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Why Ransomware Is Still a Problem

Why Ransomware Is Still a Problem 1
Graphic shows how ransomware is still a problem and the process of a ransomware attack.


There’s a misconception out there that ransomware is declining and becoming a threat of the past. This assumption can be dangerous, though, because it’s not accurate—as our own interns have learned. Ransomware attacks did decline over the course of 2018, but that lull didn’t end up being a continuous trend. Increased ransomware attacks and their severity in 2019 suggest that we should be more concerned than ever. Coveware’s report from quarter 4 of 2019 shows that the average ransomware payment more than doubled that in quarter 3. McAfee says that it has increased 56% over the past four quarters, and Comparitech predicts that this problem will continue to increase at “an incredible pace.” RSA Security also predicts that future ransomware attacks will disable account access in addition to data and files. It looks like ransomware is now cybercriminals’ most preferred method, and it’s not going away anytime soon.

How ransomware works

As with pre-cyber traditional ransom, a perpetrator holds stolen valuables hostage until a payment is made to retrieve them. Hackers can take over data, a website, or an entire computer system and demand payment to get access back. They encrypt the data or system, allowing decryption only with the ransom payment (which, by the way, is just about always transacted in Bitcoin). This payment can be a nominal amount across a wide group of people or a very large sum from a big corporation, government agency, or even a city. (Hackers demanded $76,000 in Bitcoin when they attacked Baltimore last year. The city refused to pay it and was able to fix its own computer systems–but that took a lot of time, inconvenience, and a much higher net cost in the end.)

The evolution of ransomware

Originally, ransomware’s goal was quantity. Attackers targeted large numbers of computers through spam emails and malicious URLs that hosted exploit kits. But cybercriminals have increasingly taken a different approach more recently. In 2019, many attackers seem to have been more interested in finding good, high-value targets and spreading laterally through those networks rather than over the internet. Once penetrated into one of these high-value systems, the attacker then aims to hit as many endpoints as possible to make that victim’s attack devastating. Then, the perpetrator demands a higher ransom than in the broader attacks of the past. Coveware puts the average payment in quarter 4 of 2019 at $84,116–with ransoms as high as $780,000 (in the Ryuk ransomware variant). And that’s not even considering downtime, which also costs a company a lot in decreased productivity. Average ransomware downtime has also gone up, from 12.1 days in quarter 3 to 16.2 days in quarter 4. So, ransomware is becoming more costly, more time-consuming, and more devastating.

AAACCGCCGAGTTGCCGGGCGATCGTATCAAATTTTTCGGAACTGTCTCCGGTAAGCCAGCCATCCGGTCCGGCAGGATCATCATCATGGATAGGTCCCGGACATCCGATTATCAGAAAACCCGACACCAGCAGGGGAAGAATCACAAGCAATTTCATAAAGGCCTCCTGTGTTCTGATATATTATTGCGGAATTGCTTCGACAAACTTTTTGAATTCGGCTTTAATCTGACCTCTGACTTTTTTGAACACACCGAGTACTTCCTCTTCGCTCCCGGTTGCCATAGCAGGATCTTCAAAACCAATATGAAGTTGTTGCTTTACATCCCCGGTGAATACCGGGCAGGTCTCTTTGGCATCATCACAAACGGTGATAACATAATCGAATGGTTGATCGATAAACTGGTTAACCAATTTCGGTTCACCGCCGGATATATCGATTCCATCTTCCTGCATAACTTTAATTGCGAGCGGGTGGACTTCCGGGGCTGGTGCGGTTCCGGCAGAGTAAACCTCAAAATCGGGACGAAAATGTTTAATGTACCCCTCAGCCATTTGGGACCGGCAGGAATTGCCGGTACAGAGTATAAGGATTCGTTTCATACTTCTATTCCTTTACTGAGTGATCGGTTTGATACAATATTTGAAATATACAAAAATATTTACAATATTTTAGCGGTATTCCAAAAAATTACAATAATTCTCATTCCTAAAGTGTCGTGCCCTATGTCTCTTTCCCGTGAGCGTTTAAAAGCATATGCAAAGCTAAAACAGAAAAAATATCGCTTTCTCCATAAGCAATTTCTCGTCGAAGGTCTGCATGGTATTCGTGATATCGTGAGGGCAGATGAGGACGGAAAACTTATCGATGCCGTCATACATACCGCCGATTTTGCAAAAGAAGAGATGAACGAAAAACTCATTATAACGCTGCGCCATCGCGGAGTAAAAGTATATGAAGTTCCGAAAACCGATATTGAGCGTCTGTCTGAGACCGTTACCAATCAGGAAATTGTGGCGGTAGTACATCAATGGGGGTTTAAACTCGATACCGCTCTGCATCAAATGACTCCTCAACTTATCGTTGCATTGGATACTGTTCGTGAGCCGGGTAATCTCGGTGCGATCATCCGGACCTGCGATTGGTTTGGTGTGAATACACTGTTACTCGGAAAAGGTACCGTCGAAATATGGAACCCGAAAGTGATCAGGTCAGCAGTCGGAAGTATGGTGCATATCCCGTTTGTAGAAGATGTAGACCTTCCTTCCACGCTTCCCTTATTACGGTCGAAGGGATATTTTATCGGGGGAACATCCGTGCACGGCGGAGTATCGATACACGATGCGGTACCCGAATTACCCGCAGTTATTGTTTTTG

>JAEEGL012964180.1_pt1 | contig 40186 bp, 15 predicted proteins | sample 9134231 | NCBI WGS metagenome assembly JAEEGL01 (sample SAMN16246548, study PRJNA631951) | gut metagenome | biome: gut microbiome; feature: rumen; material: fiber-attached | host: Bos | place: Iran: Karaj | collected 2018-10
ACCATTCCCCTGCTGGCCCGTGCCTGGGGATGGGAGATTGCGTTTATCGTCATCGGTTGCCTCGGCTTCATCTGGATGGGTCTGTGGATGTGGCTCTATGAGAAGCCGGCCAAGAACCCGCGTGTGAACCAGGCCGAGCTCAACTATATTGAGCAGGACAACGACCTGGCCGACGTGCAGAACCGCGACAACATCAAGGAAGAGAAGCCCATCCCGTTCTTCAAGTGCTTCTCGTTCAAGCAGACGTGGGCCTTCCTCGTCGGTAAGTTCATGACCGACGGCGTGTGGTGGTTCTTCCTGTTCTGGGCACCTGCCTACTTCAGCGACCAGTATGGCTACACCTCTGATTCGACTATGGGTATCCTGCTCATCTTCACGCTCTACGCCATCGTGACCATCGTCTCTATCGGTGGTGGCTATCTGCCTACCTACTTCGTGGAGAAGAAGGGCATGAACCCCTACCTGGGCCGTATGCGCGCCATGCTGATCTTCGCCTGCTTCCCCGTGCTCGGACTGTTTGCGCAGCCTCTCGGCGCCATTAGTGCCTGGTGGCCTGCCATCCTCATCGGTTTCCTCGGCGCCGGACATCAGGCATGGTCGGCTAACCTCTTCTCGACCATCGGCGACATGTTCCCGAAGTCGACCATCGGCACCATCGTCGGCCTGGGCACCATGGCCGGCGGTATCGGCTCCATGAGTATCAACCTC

Now ransomware criminals have formed a sort of underground economy, offering Ransomware as a Service and making it easier for inexperienced criminals to get involved by purchasing access to tools. Read more about that here.

Ransomware is still a problem and how to protect against it

Business data has been encrypted. malware attack. ransom malware name is wanna cry. vector illustration.

While ransomware is still a problem with growing consequences, the capability of enterprises to protect against it is also increasing. So, the good news is that we have tools to ramp up your security and keep ransomware attackers at bay. Here are some recommendations to protect yourself:

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